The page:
After an overnight fast (10∼12 hours), the 75 g OGTT was performed and blood samples were taken at 0, 30, 60, 90 and 120 min after the glucose load to measure the plasma glucose and insulin concentrations.

The composite insulin sensitivity (ISIcomp) was calculated with the method introduced by Matzuda et al. The estimated metabolic clearance rate (MCR) of glucose and the insulin sensitivity index (ISI) considering BMI were obtained from the calculation equation reported by Stumvoll et al. Area under the curve of glucose and insulin ratio [15], and OGTT-derived Belfiore index were calculated as previously reported methods [16]. The OGSI was calculated on the following Web named GSI calculator: http://www18.ocn.ne.jp/∼ogsi/.

We also calculated the glucose insulin ratio (GIR), homeostasis model assessment for insulin resistance (HOMA-IR), fasting Belfiore index, and quantitative insulin sensitivity check index (QUICKI) from fasting glucose and insulin concentrations [8-10,16].

Euglycemic hyperinsulinemic clamp test

All patients underwent a glucose clamp study, which was carried out as described by DeFronzo et al [17]. After an overnight fast, the subjects were studied while resting in the recumbent position at 9:00 AM after an 8-h overnight fast. A small polyethylene catheter was inserted into an antecubital vein for infusion of 20% dextrose water. Blood glucose was sampled every 5 minutes at −20, −10, 0, 5 to 120 min. Another small polyethylene catheter was inserted on the opposite arm and insulin was infused at a rate of 2 mU/kg/min in the first 20 min and maintained at 1 mU/kg/min afterwards until 120 min to suppress hepatic glucose production. 20% dextrose solution was infused at 20 ml/hr from −20 min to 5 min and the serum glucose concentration was maintained at 90 mg/dl by monitoring the glucose level at 5-min intervals and adjusting the infusion rate of a 20% glucose solution. The glucose infusion rate was calculated every 5 min and was averaged over the last 15 min of the clamp study. Insulin mediated glucose uptake (IMGU) was used for insulin sensitivity index.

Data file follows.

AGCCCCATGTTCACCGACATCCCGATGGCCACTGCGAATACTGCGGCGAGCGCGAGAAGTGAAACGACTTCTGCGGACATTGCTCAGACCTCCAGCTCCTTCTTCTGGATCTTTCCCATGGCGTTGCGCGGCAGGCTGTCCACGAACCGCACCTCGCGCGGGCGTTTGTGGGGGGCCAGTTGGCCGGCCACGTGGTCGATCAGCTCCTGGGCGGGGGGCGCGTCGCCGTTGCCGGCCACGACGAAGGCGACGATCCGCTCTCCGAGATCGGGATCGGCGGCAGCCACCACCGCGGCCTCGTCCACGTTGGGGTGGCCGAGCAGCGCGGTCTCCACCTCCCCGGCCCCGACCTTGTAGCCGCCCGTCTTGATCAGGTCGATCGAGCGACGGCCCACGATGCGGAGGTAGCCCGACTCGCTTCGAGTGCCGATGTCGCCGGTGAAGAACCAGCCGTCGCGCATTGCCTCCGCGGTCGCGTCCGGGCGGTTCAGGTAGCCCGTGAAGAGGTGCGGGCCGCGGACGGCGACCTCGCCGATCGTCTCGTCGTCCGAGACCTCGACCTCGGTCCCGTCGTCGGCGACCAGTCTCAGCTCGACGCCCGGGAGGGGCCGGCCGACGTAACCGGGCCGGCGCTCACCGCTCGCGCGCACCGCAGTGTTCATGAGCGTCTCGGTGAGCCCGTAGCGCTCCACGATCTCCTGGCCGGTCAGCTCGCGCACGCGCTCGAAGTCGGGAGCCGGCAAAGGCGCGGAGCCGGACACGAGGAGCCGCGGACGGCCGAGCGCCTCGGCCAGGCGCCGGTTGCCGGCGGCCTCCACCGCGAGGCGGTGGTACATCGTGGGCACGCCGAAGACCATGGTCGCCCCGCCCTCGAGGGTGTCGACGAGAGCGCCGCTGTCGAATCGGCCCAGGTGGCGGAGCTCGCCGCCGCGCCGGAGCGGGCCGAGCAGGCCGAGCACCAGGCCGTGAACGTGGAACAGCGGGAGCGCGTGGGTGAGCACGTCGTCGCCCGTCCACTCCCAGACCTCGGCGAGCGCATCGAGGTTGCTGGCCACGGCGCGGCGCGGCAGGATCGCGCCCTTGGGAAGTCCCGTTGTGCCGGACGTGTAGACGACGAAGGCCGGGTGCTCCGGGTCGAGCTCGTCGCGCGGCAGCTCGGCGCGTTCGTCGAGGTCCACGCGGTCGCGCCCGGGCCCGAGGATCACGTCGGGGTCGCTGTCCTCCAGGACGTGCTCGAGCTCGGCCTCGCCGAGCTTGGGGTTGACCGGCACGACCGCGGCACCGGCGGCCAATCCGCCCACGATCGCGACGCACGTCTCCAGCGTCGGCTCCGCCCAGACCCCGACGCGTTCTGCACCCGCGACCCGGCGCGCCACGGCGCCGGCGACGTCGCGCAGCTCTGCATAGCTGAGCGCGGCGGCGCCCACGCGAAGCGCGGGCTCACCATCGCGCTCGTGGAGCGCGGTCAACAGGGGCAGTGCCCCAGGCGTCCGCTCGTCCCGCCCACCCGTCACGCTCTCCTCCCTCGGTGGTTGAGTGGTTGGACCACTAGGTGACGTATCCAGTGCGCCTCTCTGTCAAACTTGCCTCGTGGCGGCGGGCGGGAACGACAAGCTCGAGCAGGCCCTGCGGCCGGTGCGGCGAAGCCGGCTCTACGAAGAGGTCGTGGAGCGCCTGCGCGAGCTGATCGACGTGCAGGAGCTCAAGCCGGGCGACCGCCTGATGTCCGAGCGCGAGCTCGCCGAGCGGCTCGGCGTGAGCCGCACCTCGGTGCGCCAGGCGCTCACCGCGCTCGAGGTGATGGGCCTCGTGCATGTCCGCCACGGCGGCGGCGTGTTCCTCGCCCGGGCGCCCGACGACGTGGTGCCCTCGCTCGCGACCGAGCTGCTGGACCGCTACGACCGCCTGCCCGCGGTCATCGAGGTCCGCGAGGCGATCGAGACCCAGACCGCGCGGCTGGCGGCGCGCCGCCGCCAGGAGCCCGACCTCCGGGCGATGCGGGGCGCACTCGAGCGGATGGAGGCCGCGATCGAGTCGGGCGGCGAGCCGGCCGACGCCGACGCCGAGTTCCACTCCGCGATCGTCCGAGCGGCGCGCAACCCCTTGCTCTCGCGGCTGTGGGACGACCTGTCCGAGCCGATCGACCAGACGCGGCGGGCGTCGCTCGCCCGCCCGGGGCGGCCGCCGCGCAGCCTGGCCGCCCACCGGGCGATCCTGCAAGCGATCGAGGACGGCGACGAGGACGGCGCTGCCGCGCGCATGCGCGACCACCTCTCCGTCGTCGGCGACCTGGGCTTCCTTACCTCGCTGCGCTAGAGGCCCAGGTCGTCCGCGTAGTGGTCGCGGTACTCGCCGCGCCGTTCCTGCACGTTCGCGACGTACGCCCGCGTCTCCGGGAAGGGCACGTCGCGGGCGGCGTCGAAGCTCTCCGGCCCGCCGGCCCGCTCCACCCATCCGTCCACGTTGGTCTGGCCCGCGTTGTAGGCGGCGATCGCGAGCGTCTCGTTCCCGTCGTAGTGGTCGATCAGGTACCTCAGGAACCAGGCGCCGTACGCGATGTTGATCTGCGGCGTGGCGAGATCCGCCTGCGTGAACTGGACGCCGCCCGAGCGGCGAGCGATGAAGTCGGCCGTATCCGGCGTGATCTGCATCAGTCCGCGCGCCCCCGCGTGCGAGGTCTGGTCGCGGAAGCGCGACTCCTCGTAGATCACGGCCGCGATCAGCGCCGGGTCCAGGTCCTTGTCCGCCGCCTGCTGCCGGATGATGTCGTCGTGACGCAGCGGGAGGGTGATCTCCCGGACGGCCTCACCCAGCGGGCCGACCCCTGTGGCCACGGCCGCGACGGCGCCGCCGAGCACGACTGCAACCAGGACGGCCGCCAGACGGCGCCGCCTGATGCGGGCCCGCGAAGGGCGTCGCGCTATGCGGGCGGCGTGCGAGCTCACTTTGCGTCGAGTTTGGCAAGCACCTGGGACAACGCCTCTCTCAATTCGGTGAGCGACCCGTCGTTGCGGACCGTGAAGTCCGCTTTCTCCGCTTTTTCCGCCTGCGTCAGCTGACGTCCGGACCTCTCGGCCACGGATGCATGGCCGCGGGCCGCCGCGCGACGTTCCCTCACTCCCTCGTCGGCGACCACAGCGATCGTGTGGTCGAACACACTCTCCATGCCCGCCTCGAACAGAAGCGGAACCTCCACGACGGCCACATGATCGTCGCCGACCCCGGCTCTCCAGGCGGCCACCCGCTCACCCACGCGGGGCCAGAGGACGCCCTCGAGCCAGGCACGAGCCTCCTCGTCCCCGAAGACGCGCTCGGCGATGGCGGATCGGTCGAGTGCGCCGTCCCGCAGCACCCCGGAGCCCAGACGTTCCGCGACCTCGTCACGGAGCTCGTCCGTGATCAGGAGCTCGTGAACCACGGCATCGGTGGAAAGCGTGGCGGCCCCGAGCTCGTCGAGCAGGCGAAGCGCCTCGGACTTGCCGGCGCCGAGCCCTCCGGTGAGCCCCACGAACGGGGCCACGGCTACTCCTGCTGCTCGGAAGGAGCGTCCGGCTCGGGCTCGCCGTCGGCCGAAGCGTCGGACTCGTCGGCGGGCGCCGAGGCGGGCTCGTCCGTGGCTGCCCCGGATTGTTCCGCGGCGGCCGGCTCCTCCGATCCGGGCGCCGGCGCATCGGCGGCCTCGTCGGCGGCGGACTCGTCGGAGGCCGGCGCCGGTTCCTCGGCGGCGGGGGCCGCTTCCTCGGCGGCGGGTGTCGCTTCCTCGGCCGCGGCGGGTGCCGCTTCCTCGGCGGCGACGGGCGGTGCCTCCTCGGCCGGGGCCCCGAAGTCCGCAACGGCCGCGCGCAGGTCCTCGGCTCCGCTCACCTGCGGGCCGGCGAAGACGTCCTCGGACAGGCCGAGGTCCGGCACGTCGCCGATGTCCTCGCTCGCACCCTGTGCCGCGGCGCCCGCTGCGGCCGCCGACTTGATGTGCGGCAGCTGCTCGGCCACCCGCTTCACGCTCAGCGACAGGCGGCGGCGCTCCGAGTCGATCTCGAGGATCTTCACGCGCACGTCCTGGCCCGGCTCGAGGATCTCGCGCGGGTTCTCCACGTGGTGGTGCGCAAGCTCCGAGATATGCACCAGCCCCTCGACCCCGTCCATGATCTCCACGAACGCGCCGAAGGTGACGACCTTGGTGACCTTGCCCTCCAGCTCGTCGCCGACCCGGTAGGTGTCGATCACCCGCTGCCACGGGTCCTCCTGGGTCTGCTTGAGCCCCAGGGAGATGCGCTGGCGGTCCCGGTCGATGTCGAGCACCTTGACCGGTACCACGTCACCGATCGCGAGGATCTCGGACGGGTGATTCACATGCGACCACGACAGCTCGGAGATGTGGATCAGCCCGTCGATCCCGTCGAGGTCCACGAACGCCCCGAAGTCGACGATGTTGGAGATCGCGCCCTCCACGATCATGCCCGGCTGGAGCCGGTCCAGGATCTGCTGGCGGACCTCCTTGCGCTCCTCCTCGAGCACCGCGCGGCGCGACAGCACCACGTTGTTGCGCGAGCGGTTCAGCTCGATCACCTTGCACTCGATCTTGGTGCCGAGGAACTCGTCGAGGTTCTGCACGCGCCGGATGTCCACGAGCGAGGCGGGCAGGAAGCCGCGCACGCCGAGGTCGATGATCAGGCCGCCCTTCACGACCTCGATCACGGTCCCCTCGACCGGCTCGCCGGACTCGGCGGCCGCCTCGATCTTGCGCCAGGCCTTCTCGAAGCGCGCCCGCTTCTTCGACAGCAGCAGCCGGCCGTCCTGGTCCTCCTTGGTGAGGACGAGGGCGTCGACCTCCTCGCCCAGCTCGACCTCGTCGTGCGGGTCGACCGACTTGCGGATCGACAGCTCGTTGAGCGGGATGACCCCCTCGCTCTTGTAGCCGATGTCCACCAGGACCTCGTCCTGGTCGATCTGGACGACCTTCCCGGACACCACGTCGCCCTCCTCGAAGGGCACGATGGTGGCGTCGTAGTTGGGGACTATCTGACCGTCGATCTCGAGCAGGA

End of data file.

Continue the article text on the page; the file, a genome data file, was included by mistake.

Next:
Statistical analysis

Data analysis was performed using SAS version 9.1 (SAS institute, Cary NC). All data were expressed as means±SD. Student’s t-test was used to compare differences between various parameters. Pearson’s correlation coefficients were calculated to determine the strength of associations. Because plasma insulin, TG, and HDL cholesterol showed slightly skewed distributions, P values were based on logarithmic data, but mean values were presented for untransformed data. All P values were two-tailed, and statistical significance was defined as P<0.05.

Statement of Ethics

The institutional review board of Ewha Womans University Mokdong Hospital approved the study. Informed consent was obtained from all participants. We certify that all applicable institutional and governmental regulations concerning the ethical use of human volunteers were followed during this research.